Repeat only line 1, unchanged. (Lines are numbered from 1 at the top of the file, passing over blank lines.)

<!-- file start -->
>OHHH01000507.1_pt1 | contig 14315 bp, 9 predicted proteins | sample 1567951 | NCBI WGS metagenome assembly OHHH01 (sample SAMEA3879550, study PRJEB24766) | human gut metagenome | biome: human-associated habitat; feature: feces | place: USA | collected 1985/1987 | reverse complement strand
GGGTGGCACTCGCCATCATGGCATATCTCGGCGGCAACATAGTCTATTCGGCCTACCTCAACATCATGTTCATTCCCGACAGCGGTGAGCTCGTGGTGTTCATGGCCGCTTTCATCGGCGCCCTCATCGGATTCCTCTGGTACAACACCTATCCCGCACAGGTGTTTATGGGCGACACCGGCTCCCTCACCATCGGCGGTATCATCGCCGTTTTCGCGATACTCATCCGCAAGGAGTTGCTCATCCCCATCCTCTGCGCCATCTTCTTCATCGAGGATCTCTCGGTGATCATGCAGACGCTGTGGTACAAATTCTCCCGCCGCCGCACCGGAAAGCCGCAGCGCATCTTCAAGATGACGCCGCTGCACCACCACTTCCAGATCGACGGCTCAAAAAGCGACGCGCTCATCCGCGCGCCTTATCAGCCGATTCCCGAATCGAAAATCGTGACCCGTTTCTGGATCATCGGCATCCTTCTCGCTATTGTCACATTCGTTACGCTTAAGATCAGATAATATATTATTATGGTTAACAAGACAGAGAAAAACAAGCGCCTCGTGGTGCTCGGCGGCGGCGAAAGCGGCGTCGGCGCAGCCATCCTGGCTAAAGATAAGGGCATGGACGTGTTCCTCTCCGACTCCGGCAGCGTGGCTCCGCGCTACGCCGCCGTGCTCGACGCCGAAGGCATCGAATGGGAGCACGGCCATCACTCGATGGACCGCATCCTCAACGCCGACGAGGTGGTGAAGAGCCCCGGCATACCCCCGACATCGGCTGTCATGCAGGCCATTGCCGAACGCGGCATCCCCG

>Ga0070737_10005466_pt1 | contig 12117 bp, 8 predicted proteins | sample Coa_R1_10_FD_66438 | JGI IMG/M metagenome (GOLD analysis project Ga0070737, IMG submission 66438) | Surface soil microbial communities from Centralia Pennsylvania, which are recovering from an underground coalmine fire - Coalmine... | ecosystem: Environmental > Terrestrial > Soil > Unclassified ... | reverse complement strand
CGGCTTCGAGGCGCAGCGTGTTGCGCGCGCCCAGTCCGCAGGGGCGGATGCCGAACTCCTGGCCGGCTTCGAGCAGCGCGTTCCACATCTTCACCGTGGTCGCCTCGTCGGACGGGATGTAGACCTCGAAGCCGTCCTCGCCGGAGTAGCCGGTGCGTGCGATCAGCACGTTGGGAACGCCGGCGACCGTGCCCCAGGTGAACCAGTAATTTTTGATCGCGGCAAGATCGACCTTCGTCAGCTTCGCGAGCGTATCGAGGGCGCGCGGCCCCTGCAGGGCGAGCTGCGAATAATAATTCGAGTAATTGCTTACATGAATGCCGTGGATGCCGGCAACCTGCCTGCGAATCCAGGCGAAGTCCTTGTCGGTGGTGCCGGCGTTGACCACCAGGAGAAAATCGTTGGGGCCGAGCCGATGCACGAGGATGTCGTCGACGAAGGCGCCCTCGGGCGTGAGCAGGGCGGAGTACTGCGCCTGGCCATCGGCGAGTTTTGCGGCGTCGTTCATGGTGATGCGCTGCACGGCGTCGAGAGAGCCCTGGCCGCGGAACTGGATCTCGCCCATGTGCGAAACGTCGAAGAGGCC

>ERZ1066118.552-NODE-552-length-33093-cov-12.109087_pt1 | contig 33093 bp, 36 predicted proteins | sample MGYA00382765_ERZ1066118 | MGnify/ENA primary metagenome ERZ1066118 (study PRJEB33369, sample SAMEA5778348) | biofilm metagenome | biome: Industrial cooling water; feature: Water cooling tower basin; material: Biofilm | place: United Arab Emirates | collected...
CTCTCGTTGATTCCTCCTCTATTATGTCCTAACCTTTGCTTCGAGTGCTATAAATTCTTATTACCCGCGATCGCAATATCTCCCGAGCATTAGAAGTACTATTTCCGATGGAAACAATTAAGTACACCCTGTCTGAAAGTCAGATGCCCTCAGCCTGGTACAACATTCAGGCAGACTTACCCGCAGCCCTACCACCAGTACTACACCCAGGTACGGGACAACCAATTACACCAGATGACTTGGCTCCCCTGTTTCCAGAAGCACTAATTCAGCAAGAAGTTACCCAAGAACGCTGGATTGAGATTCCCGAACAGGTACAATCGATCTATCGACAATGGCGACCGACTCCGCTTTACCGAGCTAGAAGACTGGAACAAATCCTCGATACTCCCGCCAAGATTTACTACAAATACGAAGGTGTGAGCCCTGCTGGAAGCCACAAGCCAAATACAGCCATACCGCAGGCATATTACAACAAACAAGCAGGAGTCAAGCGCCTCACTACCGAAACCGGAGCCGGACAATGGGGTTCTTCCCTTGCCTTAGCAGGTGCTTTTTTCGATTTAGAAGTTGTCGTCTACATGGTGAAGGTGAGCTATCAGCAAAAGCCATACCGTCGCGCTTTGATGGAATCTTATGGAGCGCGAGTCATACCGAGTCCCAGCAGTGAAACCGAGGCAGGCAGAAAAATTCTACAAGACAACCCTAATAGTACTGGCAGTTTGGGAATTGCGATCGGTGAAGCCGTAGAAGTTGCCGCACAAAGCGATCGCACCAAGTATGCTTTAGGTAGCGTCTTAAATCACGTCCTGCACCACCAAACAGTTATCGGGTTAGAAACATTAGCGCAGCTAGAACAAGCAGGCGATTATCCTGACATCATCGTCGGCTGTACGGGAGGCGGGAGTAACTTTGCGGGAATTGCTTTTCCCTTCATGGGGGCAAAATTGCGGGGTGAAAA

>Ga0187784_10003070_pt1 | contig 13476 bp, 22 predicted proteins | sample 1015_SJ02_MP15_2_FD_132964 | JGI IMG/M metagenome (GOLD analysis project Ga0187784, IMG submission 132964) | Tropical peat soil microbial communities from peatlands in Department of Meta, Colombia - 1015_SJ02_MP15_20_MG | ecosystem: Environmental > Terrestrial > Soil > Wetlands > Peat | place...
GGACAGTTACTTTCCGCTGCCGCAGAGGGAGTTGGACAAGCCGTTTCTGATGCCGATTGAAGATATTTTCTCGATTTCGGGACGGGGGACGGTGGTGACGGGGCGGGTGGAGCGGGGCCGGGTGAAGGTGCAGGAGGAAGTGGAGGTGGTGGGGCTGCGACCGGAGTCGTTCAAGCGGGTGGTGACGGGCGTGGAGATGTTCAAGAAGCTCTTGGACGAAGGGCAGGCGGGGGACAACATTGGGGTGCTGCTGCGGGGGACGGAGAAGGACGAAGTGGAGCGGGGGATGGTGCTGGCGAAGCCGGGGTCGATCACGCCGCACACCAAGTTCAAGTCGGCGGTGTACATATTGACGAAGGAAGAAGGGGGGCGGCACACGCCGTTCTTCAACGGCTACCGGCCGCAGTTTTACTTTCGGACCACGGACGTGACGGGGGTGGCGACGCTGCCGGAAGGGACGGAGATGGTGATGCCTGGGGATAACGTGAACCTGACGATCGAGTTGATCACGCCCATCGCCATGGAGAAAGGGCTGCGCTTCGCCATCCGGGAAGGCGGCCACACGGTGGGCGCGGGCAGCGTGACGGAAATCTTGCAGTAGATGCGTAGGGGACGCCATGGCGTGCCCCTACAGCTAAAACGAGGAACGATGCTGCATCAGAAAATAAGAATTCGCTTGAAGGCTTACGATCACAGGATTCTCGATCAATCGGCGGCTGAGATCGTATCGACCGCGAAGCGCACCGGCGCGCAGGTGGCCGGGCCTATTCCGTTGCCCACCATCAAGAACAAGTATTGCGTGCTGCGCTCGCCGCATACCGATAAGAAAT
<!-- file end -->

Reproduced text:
>OHHH01000507.1_pt1 | contig 14315 bp, 9 predicted proteins | sample 1567951 | NCBI WGS metagenome assembly OHHH01 (sample SAMEA3879550, study PRJEB24766) | human gut metagenome | biome: human-associated habitat; feature: feces | place: USA | collected 1985/1987 | reverse complement strand